PTP 802S ethernet connectivity on ether/PoE port

Hi Cambium,

I’m new to the PTP 820S platform and had an ethernet question. After watching a YouTube video on how to setup in band management I still cannot ping or connected to the radio on the Ether/PoE port. Connecting to the management port with the assigned IP works just fine but we don’t want 2 ethernet cables running to each radio.

Is there some configuration I’ve missed? How can we use the single ether/PoE post for power and data?

Also, where do we change the admin password?

Thank you,

Mike Whelan.

Separate the payload and management traffic using VLANs.

I hope this helps!


Thank you Dave.

So I need to setup VLANs on my laptop to manage the radio from the ether/PoE port?


Be careful!

That is correct, but only if you plan to connect your laptop directly into ETH1.

Is ETH1 connected to a switch? Use the switch to set up the VLANs, and add a port to the switch for your laptop.

Then, when you arrive at the site, plug into the switch.

Why all the talk (and effort!) on VLANs?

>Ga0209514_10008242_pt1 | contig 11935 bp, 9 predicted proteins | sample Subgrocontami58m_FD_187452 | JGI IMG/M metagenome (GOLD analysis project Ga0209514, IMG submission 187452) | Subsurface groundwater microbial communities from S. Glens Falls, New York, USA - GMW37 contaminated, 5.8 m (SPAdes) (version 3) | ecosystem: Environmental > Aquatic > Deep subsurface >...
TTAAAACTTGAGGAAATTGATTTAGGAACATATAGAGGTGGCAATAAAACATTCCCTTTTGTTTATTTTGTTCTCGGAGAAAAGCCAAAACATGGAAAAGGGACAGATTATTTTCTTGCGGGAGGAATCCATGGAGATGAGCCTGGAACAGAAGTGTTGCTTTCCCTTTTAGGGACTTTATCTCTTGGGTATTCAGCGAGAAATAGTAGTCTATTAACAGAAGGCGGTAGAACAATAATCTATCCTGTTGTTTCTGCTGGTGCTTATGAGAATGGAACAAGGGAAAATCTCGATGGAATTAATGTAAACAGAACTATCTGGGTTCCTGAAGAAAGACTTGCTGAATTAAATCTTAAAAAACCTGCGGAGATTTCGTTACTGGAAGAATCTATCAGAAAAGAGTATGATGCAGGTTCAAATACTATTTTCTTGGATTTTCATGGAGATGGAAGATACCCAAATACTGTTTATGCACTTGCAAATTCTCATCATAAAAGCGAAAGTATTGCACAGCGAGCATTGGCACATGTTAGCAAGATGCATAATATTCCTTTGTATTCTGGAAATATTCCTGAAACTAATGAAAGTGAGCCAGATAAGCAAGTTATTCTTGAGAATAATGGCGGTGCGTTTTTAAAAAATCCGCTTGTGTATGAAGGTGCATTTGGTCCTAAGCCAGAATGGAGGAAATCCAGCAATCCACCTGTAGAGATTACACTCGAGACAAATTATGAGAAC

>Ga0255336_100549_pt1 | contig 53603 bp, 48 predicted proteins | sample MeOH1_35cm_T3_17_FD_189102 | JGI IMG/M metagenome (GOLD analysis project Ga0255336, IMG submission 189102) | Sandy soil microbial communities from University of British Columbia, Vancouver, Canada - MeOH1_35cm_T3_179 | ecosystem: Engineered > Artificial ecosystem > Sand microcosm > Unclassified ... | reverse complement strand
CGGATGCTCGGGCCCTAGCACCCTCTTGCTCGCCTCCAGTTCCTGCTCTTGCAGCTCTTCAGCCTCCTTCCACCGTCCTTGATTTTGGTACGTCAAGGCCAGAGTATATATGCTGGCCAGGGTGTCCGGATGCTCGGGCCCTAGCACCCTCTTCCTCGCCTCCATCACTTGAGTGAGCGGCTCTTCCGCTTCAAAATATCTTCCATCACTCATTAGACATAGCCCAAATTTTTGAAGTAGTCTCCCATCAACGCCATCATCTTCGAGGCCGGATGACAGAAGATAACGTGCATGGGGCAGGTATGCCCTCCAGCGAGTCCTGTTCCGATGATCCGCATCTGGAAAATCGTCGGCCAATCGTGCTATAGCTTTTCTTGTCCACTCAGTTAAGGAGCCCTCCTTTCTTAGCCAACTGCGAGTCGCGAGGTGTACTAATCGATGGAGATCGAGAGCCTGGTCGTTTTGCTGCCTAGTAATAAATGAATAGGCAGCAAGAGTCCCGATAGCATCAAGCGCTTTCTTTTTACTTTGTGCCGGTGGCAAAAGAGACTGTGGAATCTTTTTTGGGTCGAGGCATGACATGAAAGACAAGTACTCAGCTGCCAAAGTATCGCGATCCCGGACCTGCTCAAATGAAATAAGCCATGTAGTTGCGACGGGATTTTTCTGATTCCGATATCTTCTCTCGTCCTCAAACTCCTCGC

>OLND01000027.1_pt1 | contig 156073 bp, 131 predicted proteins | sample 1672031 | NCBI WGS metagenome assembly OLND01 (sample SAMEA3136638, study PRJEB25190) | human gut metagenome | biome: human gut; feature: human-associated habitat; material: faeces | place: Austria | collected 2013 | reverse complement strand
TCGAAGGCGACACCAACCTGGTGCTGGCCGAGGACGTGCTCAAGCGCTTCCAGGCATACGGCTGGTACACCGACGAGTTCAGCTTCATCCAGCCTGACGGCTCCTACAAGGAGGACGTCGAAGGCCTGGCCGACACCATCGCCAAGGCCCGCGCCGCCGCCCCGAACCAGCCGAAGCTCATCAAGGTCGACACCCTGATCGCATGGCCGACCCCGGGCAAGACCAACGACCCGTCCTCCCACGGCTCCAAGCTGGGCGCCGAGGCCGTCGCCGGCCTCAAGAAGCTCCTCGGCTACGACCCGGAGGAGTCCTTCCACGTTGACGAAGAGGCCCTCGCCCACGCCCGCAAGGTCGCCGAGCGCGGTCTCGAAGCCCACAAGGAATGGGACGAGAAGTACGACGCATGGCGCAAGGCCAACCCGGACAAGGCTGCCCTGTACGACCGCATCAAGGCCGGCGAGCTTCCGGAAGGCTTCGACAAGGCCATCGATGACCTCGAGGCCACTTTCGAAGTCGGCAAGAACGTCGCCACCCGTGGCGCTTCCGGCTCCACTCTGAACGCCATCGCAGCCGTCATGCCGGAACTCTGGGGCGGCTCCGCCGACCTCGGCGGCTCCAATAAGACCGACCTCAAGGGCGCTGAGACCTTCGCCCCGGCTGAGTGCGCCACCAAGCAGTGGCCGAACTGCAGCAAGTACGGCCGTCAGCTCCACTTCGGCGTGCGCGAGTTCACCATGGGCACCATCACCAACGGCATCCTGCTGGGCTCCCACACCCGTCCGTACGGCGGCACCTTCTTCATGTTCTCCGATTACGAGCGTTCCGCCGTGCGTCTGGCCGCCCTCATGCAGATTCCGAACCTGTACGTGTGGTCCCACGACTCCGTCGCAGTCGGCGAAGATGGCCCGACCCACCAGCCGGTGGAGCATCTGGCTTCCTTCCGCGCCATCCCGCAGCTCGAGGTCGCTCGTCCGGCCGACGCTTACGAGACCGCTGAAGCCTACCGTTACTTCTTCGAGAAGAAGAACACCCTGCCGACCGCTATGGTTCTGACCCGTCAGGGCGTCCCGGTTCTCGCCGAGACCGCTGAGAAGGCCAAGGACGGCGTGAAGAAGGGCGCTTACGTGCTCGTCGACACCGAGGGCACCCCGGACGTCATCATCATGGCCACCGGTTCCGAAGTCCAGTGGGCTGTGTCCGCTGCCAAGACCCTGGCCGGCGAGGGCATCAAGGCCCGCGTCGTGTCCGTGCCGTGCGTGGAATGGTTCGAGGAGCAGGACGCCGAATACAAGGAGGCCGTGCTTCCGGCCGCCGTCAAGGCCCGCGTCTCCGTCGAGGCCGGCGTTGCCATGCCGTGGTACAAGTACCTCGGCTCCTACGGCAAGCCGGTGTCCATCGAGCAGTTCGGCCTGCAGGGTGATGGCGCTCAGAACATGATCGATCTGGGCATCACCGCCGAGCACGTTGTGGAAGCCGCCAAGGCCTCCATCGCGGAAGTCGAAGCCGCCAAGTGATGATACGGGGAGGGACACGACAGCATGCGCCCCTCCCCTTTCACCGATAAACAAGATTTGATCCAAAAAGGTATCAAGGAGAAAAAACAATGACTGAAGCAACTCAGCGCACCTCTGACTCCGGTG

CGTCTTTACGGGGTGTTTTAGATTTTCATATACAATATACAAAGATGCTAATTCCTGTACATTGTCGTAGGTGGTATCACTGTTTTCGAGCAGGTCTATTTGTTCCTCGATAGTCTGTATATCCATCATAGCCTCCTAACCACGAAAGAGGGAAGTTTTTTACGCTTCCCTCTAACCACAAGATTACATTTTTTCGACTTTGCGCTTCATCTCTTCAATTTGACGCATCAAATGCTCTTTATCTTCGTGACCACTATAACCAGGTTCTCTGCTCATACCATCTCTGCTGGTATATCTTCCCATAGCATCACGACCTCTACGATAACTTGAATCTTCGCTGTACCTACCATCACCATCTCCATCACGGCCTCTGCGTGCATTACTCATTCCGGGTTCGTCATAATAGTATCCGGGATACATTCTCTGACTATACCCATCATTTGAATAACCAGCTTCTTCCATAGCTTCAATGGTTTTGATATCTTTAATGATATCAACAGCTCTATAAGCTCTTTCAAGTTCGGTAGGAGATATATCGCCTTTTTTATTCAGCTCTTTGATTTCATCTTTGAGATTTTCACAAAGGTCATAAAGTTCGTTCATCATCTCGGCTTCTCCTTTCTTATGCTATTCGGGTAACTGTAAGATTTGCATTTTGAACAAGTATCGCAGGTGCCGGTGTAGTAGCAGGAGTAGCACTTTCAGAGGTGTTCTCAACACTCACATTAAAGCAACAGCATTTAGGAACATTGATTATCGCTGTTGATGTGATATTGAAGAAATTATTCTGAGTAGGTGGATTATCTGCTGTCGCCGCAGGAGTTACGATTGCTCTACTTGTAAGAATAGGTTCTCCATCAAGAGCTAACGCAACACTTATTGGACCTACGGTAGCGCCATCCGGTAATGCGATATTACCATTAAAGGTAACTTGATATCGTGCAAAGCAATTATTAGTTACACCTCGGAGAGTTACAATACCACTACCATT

If you don't seggregate your traffic, and you let untagged traffic hit the MNG Ethernet service, the MNG service can become overwhelmed if the traffic is greater than 100 Mbps. (The MGT port and the MNG Ethernet service support Fast Ethernet (100 Mbps) only.)

Limit the traffic hitting the MNG Ethernet service by requiring all management traffic to be tagged.

I hope this helps!


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Finally, here's the insidious part:

If you ignore these posts and send untagged traffic to both the MNG Ethernet service and other Ethernet services in the radio, it all works. In fact, the link carries traffic beautifully.

It all works fine.

Until the link throughput approaches 100 Mbps (or the maximum that the link can carry), and then you begin to lose the ability to manage your radios.

Segregate the traffic using VLANS!


Hi Dave,

Thank you for the clarification and the follow-up email.

Normally we take the radios out of the box, plug them into a laptop, configure them and then send them up the tower to be installed. The 820s take a bit more than we are accustomed to. I must say I’m new to the PTP 820 series, so my lack of knowledge and experience certainly contributed to our slow deployment.

We watched the video on how to configure the internal VLAN so it’s possible to manage from the ethernet port, then our license had an error and learned that we had to disable 2 of the ethernet ports for the license error to go away, and now learned that to manage the radio from the ethernet port we need VLANs.

I think I’ll post a new thread later for new users so they can get started easier than us. :-)

Anyway, thank you and your colleges for the excellent support.

Mike Whelan